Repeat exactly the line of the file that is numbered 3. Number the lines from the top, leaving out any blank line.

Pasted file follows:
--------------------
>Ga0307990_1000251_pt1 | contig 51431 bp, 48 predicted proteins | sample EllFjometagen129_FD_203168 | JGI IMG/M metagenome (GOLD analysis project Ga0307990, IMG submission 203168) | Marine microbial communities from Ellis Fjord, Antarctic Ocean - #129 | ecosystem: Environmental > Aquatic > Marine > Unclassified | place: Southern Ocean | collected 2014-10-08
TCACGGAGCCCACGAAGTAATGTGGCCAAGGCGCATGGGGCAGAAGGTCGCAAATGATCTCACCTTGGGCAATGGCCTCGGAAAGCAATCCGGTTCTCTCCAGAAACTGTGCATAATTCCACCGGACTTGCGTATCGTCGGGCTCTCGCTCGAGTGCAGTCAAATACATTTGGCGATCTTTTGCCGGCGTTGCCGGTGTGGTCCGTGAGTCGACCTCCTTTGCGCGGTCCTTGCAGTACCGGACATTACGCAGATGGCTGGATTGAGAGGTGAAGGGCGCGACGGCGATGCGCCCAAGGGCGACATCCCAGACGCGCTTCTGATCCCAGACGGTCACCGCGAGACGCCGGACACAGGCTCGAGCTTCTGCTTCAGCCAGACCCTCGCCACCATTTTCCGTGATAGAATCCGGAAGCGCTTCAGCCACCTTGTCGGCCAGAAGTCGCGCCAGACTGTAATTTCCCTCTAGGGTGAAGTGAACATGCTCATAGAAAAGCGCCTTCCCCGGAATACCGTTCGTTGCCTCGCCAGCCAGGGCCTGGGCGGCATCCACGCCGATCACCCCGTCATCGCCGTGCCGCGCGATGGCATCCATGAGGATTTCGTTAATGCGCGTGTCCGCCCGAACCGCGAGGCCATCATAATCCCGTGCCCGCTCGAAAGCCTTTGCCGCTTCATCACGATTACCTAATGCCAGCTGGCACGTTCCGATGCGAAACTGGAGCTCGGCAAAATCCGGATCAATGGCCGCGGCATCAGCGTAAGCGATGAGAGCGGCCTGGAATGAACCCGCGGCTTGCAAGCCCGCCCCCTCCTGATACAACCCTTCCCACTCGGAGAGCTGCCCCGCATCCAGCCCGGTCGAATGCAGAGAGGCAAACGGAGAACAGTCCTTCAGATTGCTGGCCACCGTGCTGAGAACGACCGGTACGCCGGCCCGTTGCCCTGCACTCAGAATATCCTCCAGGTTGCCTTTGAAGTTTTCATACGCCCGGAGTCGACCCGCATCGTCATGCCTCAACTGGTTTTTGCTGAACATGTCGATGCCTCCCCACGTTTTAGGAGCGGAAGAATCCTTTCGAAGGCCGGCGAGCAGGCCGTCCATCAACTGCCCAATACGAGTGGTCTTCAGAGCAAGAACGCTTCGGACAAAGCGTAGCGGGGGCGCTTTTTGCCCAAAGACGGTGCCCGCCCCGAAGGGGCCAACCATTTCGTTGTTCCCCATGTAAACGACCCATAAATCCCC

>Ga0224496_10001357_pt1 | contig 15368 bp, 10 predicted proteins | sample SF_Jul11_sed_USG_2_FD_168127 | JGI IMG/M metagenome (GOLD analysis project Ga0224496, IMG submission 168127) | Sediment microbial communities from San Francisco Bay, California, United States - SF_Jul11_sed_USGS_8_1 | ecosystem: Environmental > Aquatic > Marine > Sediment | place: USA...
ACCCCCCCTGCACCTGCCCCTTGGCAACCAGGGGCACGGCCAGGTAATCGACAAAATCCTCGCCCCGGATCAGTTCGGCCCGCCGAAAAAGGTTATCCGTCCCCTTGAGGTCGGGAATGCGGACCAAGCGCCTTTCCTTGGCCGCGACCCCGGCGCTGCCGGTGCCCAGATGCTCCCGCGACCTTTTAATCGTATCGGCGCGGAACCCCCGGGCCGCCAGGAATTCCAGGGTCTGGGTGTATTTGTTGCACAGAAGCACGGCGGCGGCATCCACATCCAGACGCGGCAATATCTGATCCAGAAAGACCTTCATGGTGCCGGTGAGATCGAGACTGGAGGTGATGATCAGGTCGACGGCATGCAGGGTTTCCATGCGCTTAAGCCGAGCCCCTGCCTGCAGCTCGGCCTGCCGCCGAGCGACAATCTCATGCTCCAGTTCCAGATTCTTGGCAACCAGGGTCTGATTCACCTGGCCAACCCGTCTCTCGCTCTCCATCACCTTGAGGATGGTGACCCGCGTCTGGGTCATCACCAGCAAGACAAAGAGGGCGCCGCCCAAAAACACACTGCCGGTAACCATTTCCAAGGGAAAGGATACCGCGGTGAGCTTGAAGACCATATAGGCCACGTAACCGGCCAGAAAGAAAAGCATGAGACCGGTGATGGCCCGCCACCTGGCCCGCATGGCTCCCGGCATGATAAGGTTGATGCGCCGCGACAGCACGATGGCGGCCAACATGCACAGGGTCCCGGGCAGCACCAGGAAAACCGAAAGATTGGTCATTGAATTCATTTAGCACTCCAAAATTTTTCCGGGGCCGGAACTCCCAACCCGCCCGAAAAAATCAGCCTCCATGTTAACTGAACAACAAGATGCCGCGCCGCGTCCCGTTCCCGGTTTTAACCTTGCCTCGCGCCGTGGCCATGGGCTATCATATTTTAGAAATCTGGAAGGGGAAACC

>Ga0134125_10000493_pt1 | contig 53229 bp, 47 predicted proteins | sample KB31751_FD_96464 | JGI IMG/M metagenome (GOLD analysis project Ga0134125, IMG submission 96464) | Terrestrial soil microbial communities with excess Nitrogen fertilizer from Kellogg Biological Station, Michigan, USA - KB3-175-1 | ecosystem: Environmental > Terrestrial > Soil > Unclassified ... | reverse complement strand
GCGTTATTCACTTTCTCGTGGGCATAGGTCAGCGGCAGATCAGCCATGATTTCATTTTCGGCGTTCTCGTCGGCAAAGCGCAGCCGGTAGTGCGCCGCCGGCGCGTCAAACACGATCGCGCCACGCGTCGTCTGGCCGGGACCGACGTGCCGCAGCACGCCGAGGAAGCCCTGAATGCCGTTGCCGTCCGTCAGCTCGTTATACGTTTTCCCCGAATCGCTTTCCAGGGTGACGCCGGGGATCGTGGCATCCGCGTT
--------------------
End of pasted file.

>Ga0224496_10001357_pt1 | contig 15368 bp, 10 predicted proteins | sample SF_Jul11_sed_USG_2_FD_168127 | JGI IMG/M metagenome (GOLD analysis project Ga0224496, IMG submission 168127) | Sediment microbial communities from San Francisco Bay, California, United States - SF_Jul11_sed_USGS_8_1 | ecosystem: Environmental > Aquatic > Marine > Sediment | place: USA...